Table 5.

Effect of CD45 immunodepletion on PTP activity immunoprecipitated with CD100 in CD38+CD138 cells sorted from activated peripheral blood and tonsillar B lymphocytes

 Immunoprecipitates  
CD101 CD100  CD45  
Peripheral blood cells  
 No depletion  NS 0.07  1.14  
 Control depletion (CD101)  ND  0.06 0.67  
 CD45 depletion  ND  NS  0.13  
Tonsillar cells  
 No depletion  NS  0.08  0.52  
 Control depletion (CD101)  ND  0.07  0.36  
 CD45 depletion  ND NS  0.08 
 Immunoprecipitates  
CD101 CD100  CD45  
Peripheral blood cells  
 No depletion  NS 0.07  1.14  
 Control depletion (CD101)  ND  0.06 0.67  
 CD45 depletion  ND  NS  0.13  
Tonsillar cells  
 No depletion  NS  0.08  0.52  
 Control depletion (CD101)  ND  0.07  0.36  
 CD45 depletion  ND NS  0.08 

Nongranular CD138 cells were isolated with the use of cell sorting from populations induced by activation of peripheral blood (donor 8) or tonsillar B lymphocytes, as defined in Figure 1. Sorted cells were CD100+CD38+CD138. PTP activity was assayed on CD101 (negative control value), CD100, and CD45 immunoprecipitates obtained from depleted or undepleted cell lysates (2 × 106 peripheral blood cells and 1.5 × 106 tonsillar cells per 100 μL of lysates). All procedures are described in “Materials and Methods.” Results are expressed as in Tables 3 and 4.

NS, not significant; ND, not determined.

Discussion

In the present study, we show that the human leukocyte semaphorin CD100 is differentially expressed and can functionally associate with distinct PTPs in B cells, depending on their activation and differentiation stage.

The induction of CD100 during T-cell activation has been previously reported.2-5 Our quantification experiments demonstrate for the first time that CD100, which was weakly expressed on resting peripheral blood B lymphocytes (1000 sites/cell) and weaker than on resting T lymphocytes and NK cells (several thousand sites per cell), was induced at a high density (more than 10 000 sites per cell) upon activation in a population of large B lymphocytes positive for CD38 but negative for CD138. CD100 was also induced but at a lesser extent in a population of SBLs displaying the same CD38+CD138 phenotype. Furthermore, in each of these cell populations, a subpopulation coexpressed CD148, which was recently shown to clearly identify the memory B-cell phenotype.27 Thus, these results indicated that CD100 was induced during activation and maturation of circulating B lymphocytes toward a memory B-cell phenotype. Interestingly, CD100 induction was also observed in a population of activated tonsillar B lymphocytes exhibiting the CD38+CD138 phenotype. That CD100 was differentially expressed during B-cell maturation was strengthened by our results on B-cell lines: the number of CD100 sites per cell was low (2000) in pre-B cell lines in agreement with the previous observation that CD100 was weakly represented on immature hematopoietic precursors,2,3 but was high (more than 10 000 sites/cell) in cell lines with a phenotype of activated lymphocytes and with more mature phenotypes (pre-plasma and some plasma cell lines).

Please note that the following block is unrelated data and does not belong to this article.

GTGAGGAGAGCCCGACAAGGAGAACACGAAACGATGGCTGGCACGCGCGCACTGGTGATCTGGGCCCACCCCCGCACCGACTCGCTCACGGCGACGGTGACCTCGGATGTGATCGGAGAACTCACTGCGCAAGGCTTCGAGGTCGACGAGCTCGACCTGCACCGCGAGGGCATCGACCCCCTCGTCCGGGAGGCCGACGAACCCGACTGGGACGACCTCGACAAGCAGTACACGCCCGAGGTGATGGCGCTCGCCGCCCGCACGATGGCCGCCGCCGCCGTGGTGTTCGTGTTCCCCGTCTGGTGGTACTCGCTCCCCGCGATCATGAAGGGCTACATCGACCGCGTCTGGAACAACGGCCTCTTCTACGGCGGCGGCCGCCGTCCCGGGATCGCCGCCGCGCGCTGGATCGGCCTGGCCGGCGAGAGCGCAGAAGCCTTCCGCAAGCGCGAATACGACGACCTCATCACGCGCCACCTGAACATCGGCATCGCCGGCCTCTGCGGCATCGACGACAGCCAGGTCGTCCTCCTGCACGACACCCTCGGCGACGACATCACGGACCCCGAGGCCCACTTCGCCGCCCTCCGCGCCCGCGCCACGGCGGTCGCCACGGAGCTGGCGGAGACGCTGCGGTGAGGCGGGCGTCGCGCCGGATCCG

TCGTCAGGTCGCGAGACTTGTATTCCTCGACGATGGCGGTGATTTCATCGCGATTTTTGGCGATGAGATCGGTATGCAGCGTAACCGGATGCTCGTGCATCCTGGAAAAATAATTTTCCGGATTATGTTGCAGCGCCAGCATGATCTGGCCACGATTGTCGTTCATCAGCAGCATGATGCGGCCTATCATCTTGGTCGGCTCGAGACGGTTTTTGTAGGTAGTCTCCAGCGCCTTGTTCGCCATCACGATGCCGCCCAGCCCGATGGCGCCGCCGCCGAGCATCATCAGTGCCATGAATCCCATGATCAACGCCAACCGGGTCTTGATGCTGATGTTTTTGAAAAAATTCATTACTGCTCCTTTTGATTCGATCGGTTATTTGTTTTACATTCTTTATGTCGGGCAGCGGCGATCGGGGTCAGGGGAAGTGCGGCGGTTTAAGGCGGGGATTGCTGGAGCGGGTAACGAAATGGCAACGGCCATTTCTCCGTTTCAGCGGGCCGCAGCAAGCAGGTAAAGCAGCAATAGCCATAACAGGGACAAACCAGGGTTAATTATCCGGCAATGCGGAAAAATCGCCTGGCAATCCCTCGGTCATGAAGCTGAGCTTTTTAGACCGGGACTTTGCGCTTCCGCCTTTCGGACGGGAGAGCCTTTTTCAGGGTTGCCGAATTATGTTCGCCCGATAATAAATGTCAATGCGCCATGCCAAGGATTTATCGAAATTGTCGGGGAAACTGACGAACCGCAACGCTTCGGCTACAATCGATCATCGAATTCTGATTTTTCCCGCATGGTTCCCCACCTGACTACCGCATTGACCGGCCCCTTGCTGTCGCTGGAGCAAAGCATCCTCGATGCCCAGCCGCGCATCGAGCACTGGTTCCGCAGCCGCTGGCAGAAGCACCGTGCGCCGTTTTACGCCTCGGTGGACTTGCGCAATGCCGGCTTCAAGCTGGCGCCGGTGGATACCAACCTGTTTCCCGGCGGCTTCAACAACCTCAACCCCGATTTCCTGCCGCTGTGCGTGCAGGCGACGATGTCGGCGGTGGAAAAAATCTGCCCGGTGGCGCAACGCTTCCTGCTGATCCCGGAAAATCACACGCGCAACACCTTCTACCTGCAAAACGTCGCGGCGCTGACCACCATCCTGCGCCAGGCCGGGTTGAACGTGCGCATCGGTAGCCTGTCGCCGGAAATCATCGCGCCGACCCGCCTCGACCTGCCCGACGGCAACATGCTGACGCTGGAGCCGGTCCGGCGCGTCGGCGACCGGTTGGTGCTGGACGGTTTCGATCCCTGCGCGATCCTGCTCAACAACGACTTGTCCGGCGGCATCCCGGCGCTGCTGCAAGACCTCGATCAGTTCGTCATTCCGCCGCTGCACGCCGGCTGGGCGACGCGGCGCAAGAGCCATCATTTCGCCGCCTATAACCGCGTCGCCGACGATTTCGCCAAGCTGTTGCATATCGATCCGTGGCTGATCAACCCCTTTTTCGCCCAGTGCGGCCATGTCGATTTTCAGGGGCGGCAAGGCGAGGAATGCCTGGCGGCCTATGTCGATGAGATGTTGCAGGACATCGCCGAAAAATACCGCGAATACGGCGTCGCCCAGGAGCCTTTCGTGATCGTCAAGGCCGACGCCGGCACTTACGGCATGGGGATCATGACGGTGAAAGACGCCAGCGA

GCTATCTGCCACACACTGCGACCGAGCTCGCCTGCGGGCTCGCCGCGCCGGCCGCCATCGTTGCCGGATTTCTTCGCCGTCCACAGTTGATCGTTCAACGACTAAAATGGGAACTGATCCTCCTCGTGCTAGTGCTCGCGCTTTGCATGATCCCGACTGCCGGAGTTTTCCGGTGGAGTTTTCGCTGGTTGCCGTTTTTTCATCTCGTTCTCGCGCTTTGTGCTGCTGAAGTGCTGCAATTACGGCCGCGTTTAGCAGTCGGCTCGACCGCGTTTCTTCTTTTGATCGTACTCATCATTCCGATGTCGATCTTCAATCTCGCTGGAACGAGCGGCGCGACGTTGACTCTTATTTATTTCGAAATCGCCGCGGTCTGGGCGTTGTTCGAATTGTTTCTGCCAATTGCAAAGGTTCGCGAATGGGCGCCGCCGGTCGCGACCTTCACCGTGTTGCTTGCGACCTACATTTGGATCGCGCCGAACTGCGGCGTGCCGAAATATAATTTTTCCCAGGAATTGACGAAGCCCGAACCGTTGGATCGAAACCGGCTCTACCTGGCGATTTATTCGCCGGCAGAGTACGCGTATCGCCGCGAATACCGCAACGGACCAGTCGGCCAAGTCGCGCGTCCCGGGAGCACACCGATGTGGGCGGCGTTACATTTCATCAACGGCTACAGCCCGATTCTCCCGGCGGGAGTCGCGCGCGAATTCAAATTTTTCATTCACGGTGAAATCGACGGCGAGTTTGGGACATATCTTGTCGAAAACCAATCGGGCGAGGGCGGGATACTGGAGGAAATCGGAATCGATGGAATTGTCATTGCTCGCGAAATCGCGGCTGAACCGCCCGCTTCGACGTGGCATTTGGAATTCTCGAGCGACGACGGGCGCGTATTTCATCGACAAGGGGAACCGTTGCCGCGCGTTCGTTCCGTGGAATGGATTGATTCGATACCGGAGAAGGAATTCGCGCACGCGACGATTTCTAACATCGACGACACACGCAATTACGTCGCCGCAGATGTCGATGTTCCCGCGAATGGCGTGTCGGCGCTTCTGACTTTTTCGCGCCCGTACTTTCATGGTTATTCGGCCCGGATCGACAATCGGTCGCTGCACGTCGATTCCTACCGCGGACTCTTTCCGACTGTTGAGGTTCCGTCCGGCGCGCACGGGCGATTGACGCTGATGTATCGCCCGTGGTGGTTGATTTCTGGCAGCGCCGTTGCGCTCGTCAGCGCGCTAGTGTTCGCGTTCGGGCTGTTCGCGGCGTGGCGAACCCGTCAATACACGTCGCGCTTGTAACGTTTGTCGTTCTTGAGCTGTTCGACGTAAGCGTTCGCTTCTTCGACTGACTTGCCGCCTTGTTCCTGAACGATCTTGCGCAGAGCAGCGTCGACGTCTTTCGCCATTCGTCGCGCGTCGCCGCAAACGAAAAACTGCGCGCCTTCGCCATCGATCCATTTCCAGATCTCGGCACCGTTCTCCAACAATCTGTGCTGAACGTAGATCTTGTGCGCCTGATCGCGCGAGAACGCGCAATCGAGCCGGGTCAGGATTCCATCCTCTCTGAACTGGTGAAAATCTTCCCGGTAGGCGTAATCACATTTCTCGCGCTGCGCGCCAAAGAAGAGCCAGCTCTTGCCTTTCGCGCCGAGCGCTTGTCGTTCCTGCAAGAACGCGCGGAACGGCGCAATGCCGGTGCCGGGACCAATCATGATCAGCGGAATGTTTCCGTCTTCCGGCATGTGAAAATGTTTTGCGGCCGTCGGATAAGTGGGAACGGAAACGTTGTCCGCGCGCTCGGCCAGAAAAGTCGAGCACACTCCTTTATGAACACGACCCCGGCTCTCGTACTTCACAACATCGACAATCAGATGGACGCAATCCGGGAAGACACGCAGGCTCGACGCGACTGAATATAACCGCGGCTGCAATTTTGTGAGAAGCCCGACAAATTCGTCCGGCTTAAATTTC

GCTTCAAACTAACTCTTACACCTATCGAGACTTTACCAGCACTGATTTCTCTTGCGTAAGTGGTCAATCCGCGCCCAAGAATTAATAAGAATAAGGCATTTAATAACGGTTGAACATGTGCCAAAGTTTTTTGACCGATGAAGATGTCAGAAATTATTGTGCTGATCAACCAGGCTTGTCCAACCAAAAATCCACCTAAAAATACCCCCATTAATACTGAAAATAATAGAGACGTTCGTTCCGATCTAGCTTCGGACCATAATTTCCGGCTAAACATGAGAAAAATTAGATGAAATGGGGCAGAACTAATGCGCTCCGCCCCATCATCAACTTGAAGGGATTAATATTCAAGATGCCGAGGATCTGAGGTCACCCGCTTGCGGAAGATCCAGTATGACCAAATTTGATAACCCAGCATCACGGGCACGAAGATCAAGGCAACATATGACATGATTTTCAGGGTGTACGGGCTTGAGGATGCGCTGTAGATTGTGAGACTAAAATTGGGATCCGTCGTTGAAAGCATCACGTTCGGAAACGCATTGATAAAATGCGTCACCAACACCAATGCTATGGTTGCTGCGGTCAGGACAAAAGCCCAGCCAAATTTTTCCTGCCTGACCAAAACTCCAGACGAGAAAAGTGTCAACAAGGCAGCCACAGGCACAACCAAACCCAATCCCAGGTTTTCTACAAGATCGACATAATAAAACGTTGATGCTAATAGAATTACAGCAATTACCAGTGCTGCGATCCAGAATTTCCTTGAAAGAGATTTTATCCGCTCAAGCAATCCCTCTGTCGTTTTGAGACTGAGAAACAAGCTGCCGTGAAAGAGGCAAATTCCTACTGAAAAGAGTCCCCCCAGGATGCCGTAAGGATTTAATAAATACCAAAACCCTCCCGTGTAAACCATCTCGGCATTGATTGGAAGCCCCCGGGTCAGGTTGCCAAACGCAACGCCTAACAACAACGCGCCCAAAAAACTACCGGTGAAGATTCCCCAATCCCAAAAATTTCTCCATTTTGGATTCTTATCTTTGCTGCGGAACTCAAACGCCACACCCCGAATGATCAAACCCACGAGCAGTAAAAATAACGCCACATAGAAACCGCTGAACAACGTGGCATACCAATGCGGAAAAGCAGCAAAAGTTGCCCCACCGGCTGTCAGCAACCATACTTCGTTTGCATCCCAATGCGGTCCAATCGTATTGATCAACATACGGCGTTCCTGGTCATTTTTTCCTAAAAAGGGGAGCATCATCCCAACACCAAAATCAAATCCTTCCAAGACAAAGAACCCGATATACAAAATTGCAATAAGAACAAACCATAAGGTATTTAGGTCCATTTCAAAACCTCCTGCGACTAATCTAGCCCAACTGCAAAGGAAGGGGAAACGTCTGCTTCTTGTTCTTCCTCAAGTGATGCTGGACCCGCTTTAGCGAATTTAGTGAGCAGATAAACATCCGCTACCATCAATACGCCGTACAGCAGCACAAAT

Our data suggested a role for CD100 in cell surface signaling events involved in B-cell activation and differentiation. Therefore, we investigated whether CD100 was associated with transmembrane PTPs known to be implicated in these processes. CD100 was found to be associated with PTP activity in activated peripheral blood B lymphocytes from most donors as well as in most B-cell lines. We clearly identified CD45 as the CD100-associated PTP in cell lines, with phenotypes ranging from pre-B to pre-plasma cell stages. We also found that CD100 was associated with CD45 PTP activity in CD38+CD138 cell populations of activated peripheral blood and tonsillar B lymphocytes, as previously reported for activated T cells.5 In contrast, CD100 was not associated with CD45 in plasma cell lines representing the terminal stage of differentiation, including 1 expressing CD45 at a high level (XG-1). Consequently, at least another PTP was involved in the high CD100-associated PTP activity observed in several plasma cell lines. We further examined the possible association of CD100 with CD148, a transmembrane PTP previously reported to be expressed by some but not all B-cell lines.19 While poorly or not expressed on BL and EBV-transformed cell lines, CD148 was present at a rather elevated level on a plasma cell line and 2 of 5 plasma cell lines. In these latter, however, CD148 did not seem to play a crucial role in CD100-associated PTP activity. This indicated the involvement of another PTP in plasma cells, as evidenced by the observation that a plasma cell line (LP-1) showing a high level of CD100-immunoprecipitated PTP activity did not express either CD148 or CD45.